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  • Writer's pictureKarey Pohn

Here We Go Again—The Eternal Return

Shiva, the dancing god of death and rebirth, who dances the continual destruction and renewal of the universe is perhaps the ultimate symbol of the eternal return. This is another reason why he would appeal so much to Nietzsche. One of Shiva’s Western guises was the god Dionysus (Daneliou, 1982), of whom Nietzsche was quite fond.

The eternal return is referred to by Eliade (1991b) as the “cyclical recurrence of what has been before, the periodic reversion to a timeless beginning . . . . It is repetition, and anakuklosis, eternal return” (p 89). Campbell (1976) writes that the myth of the eternal return

displays an order of fixed forms that appear and reappear through all time, the daily round of the sun, the waning and waxing moon, the cycle of the year, and the rhythm of organic birth, death and new birth, represents a miracle of continuous arising that is fundamental to the nature of the Universe. We all know the archaic myth of the four ages of gold, silver, bronze and iron, where the world is shown declining, growing ever worse. It will disintegrate presently into chaos, only to burst forth again, fresh as a flower, to recommence spontaneously the inevitable course. There never was a time when time was not. Nor will there be a time when this kaleidoscopic play of eternity in time will have ceased. (p. 3)

It is in the Indian tradition, Eliade (1991a) points out that “the myth of eternal return has received its boldest formulations” (p. 112). Eternal repetition is the fundamental rhythm of the cosmos: periodic destruction and recreation. This is the cosmic manifestation of maya—the cosmic illusion, the play of the gods. Indeed, the cosmic cycles of the Hindu myths, the four yugas are named after the dice throws. The yugas are ages of time and there are four of them, beginning with the golden age, krityuga, and declining to the final stage, kaliyuga—the entire cycle is known as a mahayuga, which itself ends in a dissolution or pralaya before beginning again, infinitely (Eliade, 1991a). We are currently in kaliyuga.

The moon, with its appearance, waxing

and waning disappearance, and reappearance again each month, is an expression par excellence of the never-ending process of the renewal of time, its eternal return. Not surprisingly, the eternal return occurs as a central symbol of numberless myths, especially those that portray the dying and reborn god (e.g. Christ, Tammuz, and Demeter-Persephone, where Persephone does not die but the crops do). This lunar structure is also present in rites of renewal and initiation, including death and rebirth mysteries, fertility, regeneration, and other initiations into unchanging recurring patterns (Chapelle, 1993). In modern times the eternal return/ death-rebirth theme has found its way into anthropology, philosophy, alchemy, psychology, film, and literature. Joseph Campbell’s (1968) famous The Hero With a Thousand Faces explores the “monomyth” of the hero’s journey cross culturally, and it, too, participates in this theme of death-rebirth, or as V. Turner or van Gennep would term it separation, liminality, and return. We will have much more to say about liminality later, in the "Kaleidoscope of Culture" section.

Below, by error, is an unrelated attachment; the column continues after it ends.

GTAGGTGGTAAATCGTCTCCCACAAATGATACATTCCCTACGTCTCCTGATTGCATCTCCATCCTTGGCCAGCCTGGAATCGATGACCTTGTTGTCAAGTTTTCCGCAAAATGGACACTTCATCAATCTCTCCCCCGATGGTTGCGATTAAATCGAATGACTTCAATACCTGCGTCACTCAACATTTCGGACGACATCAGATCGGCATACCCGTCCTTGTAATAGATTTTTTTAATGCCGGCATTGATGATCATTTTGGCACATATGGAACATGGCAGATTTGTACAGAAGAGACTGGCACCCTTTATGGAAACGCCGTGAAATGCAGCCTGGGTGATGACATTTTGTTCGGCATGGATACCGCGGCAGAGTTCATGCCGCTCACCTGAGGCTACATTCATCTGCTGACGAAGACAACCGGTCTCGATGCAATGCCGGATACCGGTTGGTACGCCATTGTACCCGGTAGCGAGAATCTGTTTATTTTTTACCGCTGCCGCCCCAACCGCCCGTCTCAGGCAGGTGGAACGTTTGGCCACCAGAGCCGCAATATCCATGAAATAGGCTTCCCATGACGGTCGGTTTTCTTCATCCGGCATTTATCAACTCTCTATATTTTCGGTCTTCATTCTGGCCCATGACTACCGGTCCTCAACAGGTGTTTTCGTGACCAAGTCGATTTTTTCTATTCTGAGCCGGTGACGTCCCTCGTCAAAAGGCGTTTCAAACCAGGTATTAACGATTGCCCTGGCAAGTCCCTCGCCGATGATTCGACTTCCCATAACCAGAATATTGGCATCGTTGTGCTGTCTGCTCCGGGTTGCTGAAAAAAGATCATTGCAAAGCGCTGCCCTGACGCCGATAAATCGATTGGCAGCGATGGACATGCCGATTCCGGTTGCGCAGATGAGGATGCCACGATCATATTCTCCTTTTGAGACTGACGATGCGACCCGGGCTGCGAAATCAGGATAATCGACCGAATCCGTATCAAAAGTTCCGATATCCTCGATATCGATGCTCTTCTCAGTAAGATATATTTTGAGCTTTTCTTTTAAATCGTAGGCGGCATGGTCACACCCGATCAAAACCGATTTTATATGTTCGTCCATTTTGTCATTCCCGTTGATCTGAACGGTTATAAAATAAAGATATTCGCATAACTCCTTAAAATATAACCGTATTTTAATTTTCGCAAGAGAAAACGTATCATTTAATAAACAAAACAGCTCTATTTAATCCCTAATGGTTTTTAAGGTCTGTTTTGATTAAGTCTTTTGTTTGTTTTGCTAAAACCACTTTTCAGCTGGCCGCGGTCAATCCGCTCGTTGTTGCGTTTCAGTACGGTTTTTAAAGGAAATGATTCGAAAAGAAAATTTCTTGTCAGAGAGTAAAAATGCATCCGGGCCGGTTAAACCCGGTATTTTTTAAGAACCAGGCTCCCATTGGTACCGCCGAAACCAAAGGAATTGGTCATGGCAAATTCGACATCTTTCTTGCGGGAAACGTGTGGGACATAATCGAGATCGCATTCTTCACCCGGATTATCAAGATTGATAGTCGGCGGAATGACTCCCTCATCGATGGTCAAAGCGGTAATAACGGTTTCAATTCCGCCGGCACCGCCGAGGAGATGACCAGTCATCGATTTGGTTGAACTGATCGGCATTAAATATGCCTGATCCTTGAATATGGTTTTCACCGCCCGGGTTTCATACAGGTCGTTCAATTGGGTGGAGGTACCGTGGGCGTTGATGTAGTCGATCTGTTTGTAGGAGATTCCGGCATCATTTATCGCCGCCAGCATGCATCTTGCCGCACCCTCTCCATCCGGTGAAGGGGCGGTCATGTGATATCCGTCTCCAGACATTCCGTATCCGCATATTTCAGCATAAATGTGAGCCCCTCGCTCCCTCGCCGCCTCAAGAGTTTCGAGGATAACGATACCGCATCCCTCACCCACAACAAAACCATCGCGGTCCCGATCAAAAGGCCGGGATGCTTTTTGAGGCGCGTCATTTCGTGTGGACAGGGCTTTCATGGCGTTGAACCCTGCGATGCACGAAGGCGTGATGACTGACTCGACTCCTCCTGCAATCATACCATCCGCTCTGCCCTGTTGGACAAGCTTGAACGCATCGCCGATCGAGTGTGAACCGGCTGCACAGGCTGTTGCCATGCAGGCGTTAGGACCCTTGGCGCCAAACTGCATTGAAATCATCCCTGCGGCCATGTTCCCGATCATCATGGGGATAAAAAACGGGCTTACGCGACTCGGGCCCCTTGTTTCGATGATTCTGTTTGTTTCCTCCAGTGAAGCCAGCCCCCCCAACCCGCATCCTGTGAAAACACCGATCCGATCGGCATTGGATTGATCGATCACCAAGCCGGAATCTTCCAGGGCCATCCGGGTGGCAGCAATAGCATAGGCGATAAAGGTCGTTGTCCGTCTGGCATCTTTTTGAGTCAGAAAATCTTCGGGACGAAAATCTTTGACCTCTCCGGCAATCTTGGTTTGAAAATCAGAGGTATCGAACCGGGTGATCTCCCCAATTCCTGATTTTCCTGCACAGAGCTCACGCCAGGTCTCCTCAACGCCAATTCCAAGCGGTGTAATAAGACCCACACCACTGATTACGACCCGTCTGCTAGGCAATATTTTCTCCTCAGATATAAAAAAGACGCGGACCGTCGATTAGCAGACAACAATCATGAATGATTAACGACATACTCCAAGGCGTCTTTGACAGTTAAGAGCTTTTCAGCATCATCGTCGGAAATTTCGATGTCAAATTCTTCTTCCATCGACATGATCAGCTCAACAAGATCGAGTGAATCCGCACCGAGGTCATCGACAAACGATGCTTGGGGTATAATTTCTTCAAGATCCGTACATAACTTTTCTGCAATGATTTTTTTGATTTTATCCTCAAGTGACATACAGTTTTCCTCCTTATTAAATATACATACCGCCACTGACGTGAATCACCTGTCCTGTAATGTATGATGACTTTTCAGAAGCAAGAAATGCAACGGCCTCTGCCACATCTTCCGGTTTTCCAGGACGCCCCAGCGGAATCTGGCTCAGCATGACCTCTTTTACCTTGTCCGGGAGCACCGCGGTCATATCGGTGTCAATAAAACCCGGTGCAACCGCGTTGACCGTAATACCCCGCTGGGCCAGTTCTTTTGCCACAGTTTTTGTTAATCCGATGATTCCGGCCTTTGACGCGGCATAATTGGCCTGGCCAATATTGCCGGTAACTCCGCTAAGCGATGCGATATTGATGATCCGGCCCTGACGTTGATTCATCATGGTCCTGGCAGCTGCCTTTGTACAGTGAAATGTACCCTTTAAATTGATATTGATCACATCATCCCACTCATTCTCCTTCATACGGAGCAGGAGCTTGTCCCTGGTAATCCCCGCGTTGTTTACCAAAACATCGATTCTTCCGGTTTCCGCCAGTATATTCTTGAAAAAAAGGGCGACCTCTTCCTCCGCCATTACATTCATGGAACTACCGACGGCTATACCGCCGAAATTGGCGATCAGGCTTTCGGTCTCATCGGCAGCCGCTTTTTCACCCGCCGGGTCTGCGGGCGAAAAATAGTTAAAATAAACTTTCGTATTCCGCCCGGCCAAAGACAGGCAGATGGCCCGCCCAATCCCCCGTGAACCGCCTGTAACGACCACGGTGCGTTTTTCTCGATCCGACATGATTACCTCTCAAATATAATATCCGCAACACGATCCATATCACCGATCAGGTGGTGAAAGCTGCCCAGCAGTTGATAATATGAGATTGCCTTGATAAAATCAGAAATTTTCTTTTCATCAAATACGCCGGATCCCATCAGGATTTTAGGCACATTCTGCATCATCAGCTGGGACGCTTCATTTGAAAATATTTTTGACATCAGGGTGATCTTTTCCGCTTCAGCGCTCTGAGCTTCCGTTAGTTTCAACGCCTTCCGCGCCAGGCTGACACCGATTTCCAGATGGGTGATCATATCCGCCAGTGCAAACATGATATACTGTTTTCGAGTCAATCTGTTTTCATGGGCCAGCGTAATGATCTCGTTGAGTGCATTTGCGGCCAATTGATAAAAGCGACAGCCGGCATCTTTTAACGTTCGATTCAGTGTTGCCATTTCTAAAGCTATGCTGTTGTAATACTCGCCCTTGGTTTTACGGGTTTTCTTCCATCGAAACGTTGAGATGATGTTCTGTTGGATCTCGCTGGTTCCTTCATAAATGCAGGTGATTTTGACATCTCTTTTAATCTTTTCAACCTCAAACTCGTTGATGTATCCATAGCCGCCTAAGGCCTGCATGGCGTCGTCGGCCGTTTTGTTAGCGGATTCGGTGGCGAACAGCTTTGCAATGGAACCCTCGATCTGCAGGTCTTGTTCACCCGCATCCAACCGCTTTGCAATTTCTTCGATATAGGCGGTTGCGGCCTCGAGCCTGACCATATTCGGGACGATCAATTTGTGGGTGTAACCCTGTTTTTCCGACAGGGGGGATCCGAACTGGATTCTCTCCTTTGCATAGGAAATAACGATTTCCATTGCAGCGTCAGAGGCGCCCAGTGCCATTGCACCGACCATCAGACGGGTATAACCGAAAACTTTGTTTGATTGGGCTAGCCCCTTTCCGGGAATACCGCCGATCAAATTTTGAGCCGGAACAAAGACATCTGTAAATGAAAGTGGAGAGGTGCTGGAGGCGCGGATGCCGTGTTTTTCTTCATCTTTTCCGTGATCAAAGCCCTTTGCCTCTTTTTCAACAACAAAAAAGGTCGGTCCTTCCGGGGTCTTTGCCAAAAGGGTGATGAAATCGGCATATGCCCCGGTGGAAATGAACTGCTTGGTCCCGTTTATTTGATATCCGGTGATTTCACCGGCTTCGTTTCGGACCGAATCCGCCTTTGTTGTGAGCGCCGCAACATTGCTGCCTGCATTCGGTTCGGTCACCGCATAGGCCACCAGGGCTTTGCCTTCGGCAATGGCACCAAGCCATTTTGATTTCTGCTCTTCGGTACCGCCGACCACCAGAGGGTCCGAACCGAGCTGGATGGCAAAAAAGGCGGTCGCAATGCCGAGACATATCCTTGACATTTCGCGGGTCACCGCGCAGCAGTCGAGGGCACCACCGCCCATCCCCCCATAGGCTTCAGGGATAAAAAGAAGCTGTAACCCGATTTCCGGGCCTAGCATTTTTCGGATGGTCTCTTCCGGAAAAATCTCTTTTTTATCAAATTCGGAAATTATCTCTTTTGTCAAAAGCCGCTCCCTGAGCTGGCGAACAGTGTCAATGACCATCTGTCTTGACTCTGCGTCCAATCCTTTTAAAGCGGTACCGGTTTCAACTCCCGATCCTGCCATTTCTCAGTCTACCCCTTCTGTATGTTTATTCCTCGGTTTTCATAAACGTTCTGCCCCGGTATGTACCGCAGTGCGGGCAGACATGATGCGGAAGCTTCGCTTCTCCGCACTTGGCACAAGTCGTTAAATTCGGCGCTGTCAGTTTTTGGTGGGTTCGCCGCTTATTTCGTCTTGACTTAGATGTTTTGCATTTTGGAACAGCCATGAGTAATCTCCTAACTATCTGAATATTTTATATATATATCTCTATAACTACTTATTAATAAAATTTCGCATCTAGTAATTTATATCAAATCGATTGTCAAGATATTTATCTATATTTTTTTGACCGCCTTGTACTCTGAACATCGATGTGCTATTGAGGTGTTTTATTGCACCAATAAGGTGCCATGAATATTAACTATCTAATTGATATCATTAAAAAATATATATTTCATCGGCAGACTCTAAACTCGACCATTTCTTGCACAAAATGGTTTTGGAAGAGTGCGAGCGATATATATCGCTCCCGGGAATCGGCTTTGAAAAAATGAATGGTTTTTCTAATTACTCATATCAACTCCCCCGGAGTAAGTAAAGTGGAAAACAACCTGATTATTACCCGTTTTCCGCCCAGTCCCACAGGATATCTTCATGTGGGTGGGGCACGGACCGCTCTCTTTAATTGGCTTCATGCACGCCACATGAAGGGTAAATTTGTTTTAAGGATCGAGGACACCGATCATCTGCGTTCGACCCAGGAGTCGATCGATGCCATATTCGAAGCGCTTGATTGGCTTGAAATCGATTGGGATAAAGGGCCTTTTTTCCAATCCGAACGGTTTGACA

In the initiation rites and the mysteries of death and rebirth, as well as other rituals, profane time is suspended as the participants commemorate mythical moments or imitate archetypal gestures that first occurred in the mythical period or illud tempus "that time" or “those days.” In this paradoxical realization of the co-existence of the past and the present, the world is regenerated through repetition and reactualization.

This death-rebirth theme is especially evident in rites of passage, “which seek to recapitulate the events that occurred at the beginning of time, when the chaotic deathlike state that existed before creation yielded to the emerging complexity of creation” (Van Eenwyk, 1997, p. 159). van Gennep (1908/1960), in his book Rites of Passage writes:

One of the most striking elements in seasonal ceremonies is the dramatic representation of the death and rebirth of the moon, the season, the year, vegetation, the deities that preside over and regulate vegetation . . . the idea of [death and rebirth] is suggested or dramatized in seasonal ceremonies, rites of pregnancy and delivery, rites at birth among peoples who believe in reincarnation, rites of adoption, puberty, initiation, marriage, enthronement, ordination, sacrifice and funeral rites among peoples who believe in the survival of the individual or . . . in reincarnation. (p. 182)